Sri Lankan asylum seekers hold signs and plead for assistance as they seek asylum to New Zealand onboard the MV Alicia, after refusing to leave their boat for four days on July 13, 2011 in Bintan, Sumatra, Indonesia. (Photo by Yuli Seperi/Getty Images)

What it’s like to seek asylum in New Zealand

For those attempting to seek asylum in New Zealand, the path is rarely straightforward. Tim Maurice of Asylum Seekers Support Trust gives us a glimpse of life as an asylum seeker.

The room is alive with conversation. Before us, a meal is set out on the brown Formica table: a traditional Pakistani dish made from leftover mince from the previous Friday’s dumpling meal. There’s a large bowl of rice, salad and cans of Schweppes Ginger Ale. The faces around the table are varied; we could be sitting in the kitchen of any backpackers or international school in Auckland. But look at bit closer and there’s something different about these faces – they don’t have the carefree ease of a young person exploring the world. There’s a wariness in their eyes. You can see them catch themselves in moments of laughter, remembering where they are.

It’s hard for most Kiwis to imagine what it’s like to live in a war-torn country or to be threatened with imprisonment if you speak out against authorities. For the clients we support through the Asylum Seeker Support Trust, fear is what prompts their journey to New Zealand.

Put yourself in the shoes of Moses, a Kenyan man who witnesses a fatal police beating alongside his neighbour. The victim of the brutality is someone they know. They decide to complain by going to a different police station and recounting what they saw. The next night, the neighbour is taken away by masked men. Moses avoids the same fate by being out of the house.

Realising his safety is at risk, Moses escapes to a neighbouring country, but that country doesn’t accept refugees. Through contacts, he hears his neighbour is now dead and there’s an arrest warrant out for him. Moses must make a heart-breaking decision: he can’t return home to his partner and child and now he needs to seek refuge somewhere else.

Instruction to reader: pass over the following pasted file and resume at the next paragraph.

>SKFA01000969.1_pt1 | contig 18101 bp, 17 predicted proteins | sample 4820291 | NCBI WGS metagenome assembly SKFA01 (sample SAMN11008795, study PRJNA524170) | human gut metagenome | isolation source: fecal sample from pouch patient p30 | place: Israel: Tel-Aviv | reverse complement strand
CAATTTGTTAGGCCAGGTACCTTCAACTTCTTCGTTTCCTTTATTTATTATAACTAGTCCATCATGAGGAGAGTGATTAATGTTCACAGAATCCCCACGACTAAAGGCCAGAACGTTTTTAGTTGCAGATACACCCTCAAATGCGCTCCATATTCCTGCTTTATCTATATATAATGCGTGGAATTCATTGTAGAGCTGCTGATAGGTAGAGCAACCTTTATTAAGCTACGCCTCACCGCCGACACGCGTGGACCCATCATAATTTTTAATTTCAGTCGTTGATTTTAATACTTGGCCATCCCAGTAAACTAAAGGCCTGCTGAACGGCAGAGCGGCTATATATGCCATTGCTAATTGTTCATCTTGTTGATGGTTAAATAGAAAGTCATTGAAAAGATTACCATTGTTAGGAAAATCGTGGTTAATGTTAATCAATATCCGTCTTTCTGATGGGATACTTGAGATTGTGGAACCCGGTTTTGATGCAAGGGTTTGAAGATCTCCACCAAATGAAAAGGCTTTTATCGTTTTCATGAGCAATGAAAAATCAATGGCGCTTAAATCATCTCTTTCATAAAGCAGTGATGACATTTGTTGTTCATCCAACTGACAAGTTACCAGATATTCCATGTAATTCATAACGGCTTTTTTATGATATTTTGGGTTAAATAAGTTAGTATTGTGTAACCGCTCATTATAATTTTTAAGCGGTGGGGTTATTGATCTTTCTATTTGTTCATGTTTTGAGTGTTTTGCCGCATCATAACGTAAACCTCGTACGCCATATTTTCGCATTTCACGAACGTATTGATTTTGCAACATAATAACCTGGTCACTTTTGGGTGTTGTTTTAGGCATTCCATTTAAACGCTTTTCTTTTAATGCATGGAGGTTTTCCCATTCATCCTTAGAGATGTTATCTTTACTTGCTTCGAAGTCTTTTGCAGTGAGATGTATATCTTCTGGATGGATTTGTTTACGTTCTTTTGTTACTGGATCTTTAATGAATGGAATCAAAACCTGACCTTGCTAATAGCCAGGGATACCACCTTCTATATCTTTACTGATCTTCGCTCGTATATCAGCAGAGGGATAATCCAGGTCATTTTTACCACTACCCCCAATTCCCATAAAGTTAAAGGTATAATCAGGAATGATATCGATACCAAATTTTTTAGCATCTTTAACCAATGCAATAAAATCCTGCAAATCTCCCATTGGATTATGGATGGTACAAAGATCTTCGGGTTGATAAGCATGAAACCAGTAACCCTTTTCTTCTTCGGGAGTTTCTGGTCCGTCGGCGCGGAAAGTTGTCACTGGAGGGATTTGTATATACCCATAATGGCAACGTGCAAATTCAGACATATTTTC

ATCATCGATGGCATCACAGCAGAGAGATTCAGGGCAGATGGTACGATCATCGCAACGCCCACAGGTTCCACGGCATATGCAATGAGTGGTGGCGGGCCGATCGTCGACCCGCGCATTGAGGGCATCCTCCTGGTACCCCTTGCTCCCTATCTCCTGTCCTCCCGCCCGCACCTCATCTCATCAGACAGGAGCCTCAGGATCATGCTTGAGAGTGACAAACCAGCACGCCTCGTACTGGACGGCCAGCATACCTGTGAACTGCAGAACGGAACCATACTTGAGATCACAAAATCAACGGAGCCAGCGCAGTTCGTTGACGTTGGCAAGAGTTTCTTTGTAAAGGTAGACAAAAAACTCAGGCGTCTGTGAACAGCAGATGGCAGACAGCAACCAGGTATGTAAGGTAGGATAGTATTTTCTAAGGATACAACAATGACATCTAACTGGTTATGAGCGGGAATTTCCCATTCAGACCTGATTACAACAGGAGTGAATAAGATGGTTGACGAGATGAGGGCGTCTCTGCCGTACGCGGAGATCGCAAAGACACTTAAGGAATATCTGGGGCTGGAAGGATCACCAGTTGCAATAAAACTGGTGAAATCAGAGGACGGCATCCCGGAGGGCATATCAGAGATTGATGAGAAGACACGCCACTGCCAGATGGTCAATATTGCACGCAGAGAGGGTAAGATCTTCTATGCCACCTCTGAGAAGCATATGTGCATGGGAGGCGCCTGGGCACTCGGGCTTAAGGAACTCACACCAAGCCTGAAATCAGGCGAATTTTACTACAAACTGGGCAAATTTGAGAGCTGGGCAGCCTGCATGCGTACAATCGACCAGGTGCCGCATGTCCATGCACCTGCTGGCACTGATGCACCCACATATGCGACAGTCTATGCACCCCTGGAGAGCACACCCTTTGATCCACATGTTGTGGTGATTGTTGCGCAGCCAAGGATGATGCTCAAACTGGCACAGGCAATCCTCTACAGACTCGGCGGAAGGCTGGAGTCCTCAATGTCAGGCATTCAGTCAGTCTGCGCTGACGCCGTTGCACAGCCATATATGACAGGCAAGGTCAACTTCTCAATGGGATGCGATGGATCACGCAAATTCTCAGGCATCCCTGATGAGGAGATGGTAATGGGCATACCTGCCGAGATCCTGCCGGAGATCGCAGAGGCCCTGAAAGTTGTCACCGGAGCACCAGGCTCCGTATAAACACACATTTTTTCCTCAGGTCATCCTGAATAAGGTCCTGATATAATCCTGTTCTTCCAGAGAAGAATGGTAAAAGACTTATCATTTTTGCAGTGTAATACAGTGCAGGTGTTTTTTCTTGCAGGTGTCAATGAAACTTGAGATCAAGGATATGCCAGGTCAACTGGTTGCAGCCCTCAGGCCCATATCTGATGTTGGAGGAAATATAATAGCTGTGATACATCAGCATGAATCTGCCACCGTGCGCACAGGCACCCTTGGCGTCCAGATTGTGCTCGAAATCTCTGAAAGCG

He pools $10,000 in life savings and with family help purchases a fake passport; when he fled Kenya, his passport and other documents were left behind. He uses this passport to try to enter Australia to claim asylum. They reject him at the border and record it on his immigration record.

Moses then tries New Zealand and tells the border officials of his request for asylum. Because his documents are fake, they lock Moses in Mt Eden prison with some of the country’s worst criminals. After seven months locked away behind bars, witnessing numerous incidents of violence, he takes up Immigration on its numerous suggestions and returns to Kenya.

But Moses can’t re-enter Kenya. So again he tries to take refuge in a neighbouring country that doesn’t take refugees and will never give him any legal status. He’s still not able to see his partner and baby daughter.

Protest in Australia for asylum seekers held in off shore detention (Photo: Asanka Brendon Ratnayake/Anadolu Agency/Getty Images)

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Not every person who claims asylum is sent to prison, but given it costs $90,000 a year to keep someone locked up it seems logical to invest the money in a better way. The current acceptance rate of asylum seekers in New Zealand is 33%. If the person does manage to submit a case powerful enough to be accepted, one that demonstrates they’ve escaped a real risk of harm and persecution, a letter is issued confirming this but nothing else. They still need to apply for a work visa and go through the bureaucratic process to apply for residency, even though New Zealand has just confirmed they can stay here and be protected.

This is in stark contrast to quota refugees – the 1000 refugees accepted each year under our quota programme – who are granted residency, housing, training and specialised staff to help with their transition to New Zealand.

Without resources and support, a person whose claim of asylum has been accepted (a ‘convention refugee‘) is set up to fail. A simple and cost-effective way of changing this would be to streamline the bureaucratic process. This would result in fewer benefit payments; less reliance on police and courts to address errors based on cultural misunderstanding; and increase tax revenues, because those granted asylum could start work earlier.

We’re quick to condemn Australia and the treatment of asylum seekers on Manus Island and other detention camps, but we have our own Manus Island in our own backyard. Recently immigration minister Iain Lees-Galloway said that New Zealand’s current refugee policy towards people from Africa and the Middle East is “the very definition of discrimination”. It’s one thing to admit to this – what is needed now is action to change the policy.


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